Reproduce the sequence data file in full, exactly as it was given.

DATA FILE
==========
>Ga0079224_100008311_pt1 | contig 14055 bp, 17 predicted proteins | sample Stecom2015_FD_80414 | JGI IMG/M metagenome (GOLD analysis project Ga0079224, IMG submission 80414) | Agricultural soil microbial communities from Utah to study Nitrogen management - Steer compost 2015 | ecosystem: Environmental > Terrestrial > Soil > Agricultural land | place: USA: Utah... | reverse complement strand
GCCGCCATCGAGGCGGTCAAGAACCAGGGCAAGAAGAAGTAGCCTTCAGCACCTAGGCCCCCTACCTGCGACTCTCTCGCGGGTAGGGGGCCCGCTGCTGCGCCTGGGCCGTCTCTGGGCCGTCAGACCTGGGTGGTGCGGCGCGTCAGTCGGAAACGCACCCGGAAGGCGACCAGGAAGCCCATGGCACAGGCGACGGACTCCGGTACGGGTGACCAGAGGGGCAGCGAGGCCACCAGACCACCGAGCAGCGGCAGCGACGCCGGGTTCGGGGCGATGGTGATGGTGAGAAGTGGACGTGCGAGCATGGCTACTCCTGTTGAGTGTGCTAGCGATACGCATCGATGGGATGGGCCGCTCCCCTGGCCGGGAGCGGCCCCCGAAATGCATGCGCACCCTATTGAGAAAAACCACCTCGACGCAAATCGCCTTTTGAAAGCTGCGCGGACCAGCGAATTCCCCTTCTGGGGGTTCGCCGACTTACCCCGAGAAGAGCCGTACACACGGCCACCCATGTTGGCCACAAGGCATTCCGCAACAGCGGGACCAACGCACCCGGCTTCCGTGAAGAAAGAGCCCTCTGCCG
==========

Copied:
>Ga0079224_100008311_pt1 | contig 14055 bp, 17 predicted proteins | sample Stecom2015_FD_80414 | JGI IMG/M metagenome (GOLD analysis project Ga0079224, IMG submission 80414) | Agricultural soil microbial communities from Utah to study Nitrogen management - Steer compost 2015 | ecosystem: Environmental > Terrestrial > Soil > Agricultural land | place: USA: Utah... | reverse complement strand
GCCGCCATCGAGGCGGTCAAGAACCAGGGCAAGAAGAAGTAGCCTTCAGCACCTAGGCCCCCTACCTGCGACTCTCTCGCGGGTAGGGGGCCCGCTGCTGCGCCTGGGCCGTCTCTGGGCCGTCAGACCTGGGTGGTGCGGCGCGTCAGTCGGAAACGCACCCGGAAGGCGACCAGGAAGCCCATGGCACAGGCGACGGACTCCGGTACGGGTGACCAGAGGGGCAGCGAGGCCACCAGACCACCGAGCAGCGGCAGCGACGCCGGGTTCGGGGCGATGGTGATGGTGAGAAGTGGACGTGCGAGCATGGCTACTCCTGTTGAGTGTGCTAGCGATACGCATCGATGGGATGGGCCGCTCCCCTGGCCGGGAGCGGCCCCCGAAATGCATGCGCACCCTATTGAGAAAAACCACCTCGACGCAAATCGCCTTTTGAAAGCTGCGCGGACCAGCGAATTCCCCTTCTGGGGGTTCGCCGACTTACCCCGAGAAGAGCCGTACACACGGCCACCCATGTTGGCCACAAGGCATTCCGCAACAGCGGGACCAACGCACCCGGCTTCCGTGAAGAAAGAGCCCTCTGCCG